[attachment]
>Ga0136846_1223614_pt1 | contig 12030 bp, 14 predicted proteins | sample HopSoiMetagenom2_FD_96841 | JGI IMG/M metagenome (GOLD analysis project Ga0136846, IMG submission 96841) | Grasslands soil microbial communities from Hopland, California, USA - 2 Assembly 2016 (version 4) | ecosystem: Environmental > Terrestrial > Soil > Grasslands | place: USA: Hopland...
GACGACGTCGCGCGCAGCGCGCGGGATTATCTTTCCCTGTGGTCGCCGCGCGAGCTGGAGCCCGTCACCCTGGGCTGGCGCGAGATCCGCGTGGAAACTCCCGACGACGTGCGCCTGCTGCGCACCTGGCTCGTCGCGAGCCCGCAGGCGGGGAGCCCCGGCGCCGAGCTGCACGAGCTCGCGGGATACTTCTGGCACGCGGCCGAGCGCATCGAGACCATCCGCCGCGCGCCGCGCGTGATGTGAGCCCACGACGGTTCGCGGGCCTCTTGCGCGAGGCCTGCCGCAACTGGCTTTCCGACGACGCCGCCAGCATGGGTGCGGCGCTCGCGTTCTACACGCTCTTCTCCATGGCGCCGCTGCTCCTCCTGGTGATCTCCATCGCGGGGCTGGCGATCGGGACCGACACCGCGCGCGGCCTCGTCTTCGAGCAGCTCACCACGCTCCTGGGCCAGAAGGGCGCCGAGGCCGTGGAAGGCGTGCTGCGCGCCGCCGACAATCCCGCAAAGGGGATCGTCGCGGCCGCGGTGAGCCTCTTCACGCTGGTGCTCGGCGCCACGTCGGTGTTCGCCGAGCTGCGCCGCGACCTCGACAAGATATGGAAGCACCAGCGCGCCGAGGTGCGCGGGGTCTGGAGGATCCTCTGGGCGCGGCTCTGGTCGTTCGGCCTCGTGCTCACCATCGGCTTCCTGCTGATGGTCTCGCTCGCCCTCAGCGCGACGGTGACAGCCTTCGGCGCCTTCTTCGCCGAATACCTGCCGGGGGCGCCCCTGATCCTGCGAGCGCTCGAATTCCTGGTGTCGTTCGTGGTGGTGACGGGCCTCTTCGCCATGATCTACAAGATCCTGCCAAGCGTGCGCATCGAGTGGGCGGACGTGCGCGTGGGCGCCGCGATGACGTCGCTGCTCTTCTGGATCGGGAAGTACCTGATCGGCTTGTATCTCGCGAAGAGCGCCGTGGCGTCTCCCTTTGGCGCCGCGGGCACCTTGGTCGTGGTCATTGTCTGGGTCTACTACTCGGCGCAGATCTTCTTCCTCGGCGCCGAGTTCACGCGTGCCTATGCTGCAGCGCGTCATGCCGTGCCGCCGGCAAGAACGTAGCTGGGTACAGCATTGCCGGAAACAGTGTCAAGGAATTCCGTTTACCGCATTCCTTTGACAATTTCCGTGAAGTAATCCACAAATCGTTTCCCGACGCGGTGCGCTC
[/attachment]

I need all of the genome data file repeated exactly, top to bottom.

>Ga0136846_1223614_pt1 | contig 12030 bp, 14 predicted proteins | sample HopSoiMetagenom2_FD_96841 | JGI IMG/M metagenome (GOLD analysis project Ga0136846, IMG submission 96841) | Grasslands soil microbial communities from Hopland, California, USA - 2 Assembly 2016 (version 4) | ecosystem: Environmental > Terrestrial > Soil > Grasslands | place: USA: Hopland...
GACGACGTCGCGCGCAGCGCGCGGGATTATCTTTCCCTGTGGTCGCCGCGCGAGCTGGAGCCCGTCACCCTGGGCTGGCGCGAGATCCGCGTGGAAACTCCCGACGACGTGCGCCTGCTGCGCACCTGGCTCGTCGCGAGCCCGCAGGCGGGGAGCCCCGGCGCCGAGCTGCACGAGCTCGCGGGATACTTCTGGCACGCGGCCGAGCGCATCGAGACCATCCGCCGCGCGCCGCGCGTGATGTGAGCCCACGACGGTTCGCGGGCCTCTTGCGCGAGGCCTGCCGCAACTGGCTTTCCGACGACGCCGCCAGCATGGGTGCGGCGCTCGCGTTCTACACGCTCTTCTCCATGGCGCCGCTGCTCCTCCTGGTGATCTCCATCGCGGGGCTGGCGATCGGGACCGACACCGCGCGCGGCCTCGTCTTCGAGCAGCTCACCACGCTCCTGGGCCAGAAGGGCGCCGAGGCCGTGGAAGGCGTGCTGCGCGCCGCCGACAATCCCGCAAAGGGGATCGTCGCGGCCGCGGTGAGCCTCTTCACGCTGGTGCTCGGCGCCACGTCGGTGTTCGCCGAGCTGCGCCGCGACCTCGACAAGATATGGAAGCACCAGCGCGCCGAGGTGCGCGGGGTCTGGAGGATCCTCTGGGCGCGGCTCTGGTCGTTCGGCCTCGTGCTCACCATCGGCTTCCTGCTGATGGTCTCGCTCGCCCTCAGCGCGACGGTGACAGCCTTCGGCGCCTTCTTCGCCGAATACCTGCCGGGGGCGCCCCTGATCCTGCGAGCGCTCGAATTCCTGGTGTCGTTCGTGGTGGTGACGGGCCTCTTCGCCATGATCTACAAGATCCTGCCAAGCGTGCGCATCGAGTGGGCGGACGTGCGCGTGGGCGCCGCGATGACGTCGCTGCTCTTCTGGATCGGGAAGTACCTGATCGGCTTGTATCTCGCGAAGAGCGCCGTGGCGTCTCCCTTTGGCGCCGCGGGCACCTTGGTCGTGGTCATTGTCTGGGTCTACTACTCGGCGCAGATCTTCTTCCTCGGCGCCGAGTTCACGCGTGCCTATGCTGCAGCGCGTCATGCCGTGCCGCCGGCAAGAACGTAGCTGGGTACAGCATTGCCGGAAACAGTGTCAAGGAATTCCGTTTACCGCATTCCTTTGACAATTTCCGTGAAGTAATCCACAAATCGTTTCCCGACGCGGTGCGCTC